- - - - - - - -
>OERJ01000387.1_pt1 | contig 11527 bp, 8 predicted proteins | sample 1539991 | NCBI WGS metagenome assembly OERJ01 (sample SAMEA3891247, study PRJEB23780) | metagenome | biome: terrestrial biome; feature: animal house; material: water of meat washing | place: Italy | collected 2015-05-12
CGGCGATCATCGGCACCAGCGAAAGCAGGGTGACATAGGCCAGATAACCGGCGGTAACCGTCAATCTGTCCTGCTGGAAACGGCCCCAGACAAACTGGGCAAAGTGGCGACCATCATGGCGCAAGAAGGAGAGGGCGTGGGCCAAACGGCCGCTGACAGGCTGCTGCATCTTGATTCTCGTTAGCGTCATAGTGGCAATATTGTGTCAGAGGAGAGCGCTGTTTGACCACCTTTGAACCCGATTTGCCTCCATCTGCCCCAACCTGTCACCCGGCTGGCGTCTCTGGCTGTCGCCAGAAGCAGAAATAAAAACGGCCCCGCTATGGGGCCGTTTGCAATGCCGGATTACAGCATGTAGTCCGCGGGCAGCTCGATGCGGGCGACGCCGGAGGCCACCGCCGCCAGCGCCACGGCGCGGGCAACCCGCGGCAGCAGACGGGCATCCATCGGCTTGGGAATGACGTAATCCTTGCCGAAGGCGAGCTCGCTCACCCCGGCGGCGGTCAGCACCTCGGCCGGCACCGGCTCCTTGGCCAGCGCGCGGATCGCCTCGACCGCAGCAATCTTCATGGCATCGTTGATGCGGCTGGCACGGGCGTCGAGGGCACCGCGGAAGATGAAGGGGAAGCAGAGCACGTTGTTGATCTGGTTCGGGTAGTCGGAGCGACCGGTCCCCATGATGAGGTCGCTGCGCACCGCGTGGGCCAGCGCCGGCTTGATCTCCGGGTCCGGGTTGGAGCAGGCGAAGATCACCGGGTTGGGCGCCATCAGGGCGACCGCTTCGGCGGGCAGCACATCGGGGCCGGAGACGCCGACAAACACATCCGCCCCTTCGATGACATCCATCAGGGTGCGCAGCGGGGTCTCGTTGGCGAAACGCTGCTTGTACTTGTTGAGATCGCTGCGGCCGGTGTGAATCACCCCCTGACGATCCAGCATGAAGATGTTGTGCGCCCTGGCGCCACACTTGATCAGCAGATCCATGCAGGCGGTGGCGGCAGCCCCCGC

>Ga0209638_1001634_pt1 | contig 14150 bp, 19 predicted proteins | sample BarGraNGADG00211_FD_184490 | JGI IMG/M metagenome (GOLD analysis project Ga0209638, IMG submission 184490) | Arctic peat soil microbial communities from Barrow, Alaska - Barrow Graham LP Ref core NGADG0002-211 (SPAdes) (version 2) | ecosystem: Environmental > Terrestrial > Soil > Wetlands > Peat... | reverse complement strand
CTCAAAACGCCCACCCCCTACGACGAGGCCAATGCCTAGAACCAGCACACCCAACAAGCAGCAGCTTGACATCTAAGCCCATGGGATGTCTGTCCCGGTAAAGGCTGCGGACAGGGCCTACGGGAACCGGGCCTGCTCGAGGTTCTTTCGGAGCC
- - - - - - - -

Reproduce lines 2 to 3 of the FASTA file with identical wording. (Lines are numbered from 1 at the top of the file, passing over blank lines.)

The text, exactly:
CGGCGATCATCGGCACCAGCGAAAGCAGGGTGACATAGGCCAGATAACCGGCGGTAACCGTCAATCTGTCCTGCTGGAAACGGCCCCAGACAAACTGGGCAAAGTGGCGACCATCATGGCGCAAGAAGGAGAGGGCGTGGGCCAAACGGCCGCTGACAGGCTGCTGCATCTTGATTCTCGTTAGCGTCATAGTGGCAATATTGTGTCAGAGGAGAGCGCTGTTTGACCACCTTTGAACCCGATTTGCCTCCATCTGCCCCAACCTGTCACCCGGCTGGCGTCTCTGGCTGTCGCCAGAAGCAGAAATAAAAACGGCCCCGCTATGGGGCCGTTTGCAATGCCGGATTACAGCATGTAGTCCGCGGGCAGCTCGATGCGGGCGACGCCGGAGGCCACCGCCGCCAGCGCCACGGCGCGGGCAACCCGCGGCAGCAGACGGGCATCCATCGGCTTGGGAATGACGTAATCCTTGCCGAAGGCGAGCTCGCTCACCCCGGCGGCGGTCAGCACCTCGGCCGGCACCGGCTCCTTGGCCAGCGCGCGGATCGCCTCGACCGCAGCAATCTTCATGGCATCGTTGATGCGGCTGGCACGGGCGTCGAGGGCACCGCGGAAGATGAAGGGGAAGCAGAGCACGTTGTTGATCTGGTTCGGGTAGTCGGAGCGACCGGTCCCCATGATGAGGTCGCTGCGCACCGCGTGGGCCAGCGCCGGCTTGATCTCCGGGTCCGGGTTGGAGCAGGCGAAGATCACCGGGTTGGGCGCCATCAGGGCGACCGCTTCGGCGGGCAGCACATCGGGGCCGGAGACGCCGACAAACACATCCGCCCCTTCGATGACATCCATCAGGGTGCGCAGCGGGGTCTCGTTGGCGAAACGCTGCTTGTACTTGTTGAGATCGCTGCGGCCGGTGTGAATCACCCCCTGACGATCCAGCATGAAGATGTTGTGCGCCCTGGCGCCACACTTGATCAGCAGATCCATGCAGGCGGTGGCGGCAGCCCCCGC

>Ga0209638_1001634_pt1 | contig 14150 bp, 19 predicted proteins | sample BarGraNGADG00211_FD_184490 | JGI IMG/M metagenome (GOLD analysis project Ga0209638, IMG submission 184490) | Arctic peat soil microbial communities from Barrow, Alaska - Barrow Graham LP Ref core NGADG0002-211 (SPAdes) (version 2) | ecosystem: Environmental > Terrestrial > Soil > Wetlands > Peat... | reverse complement strand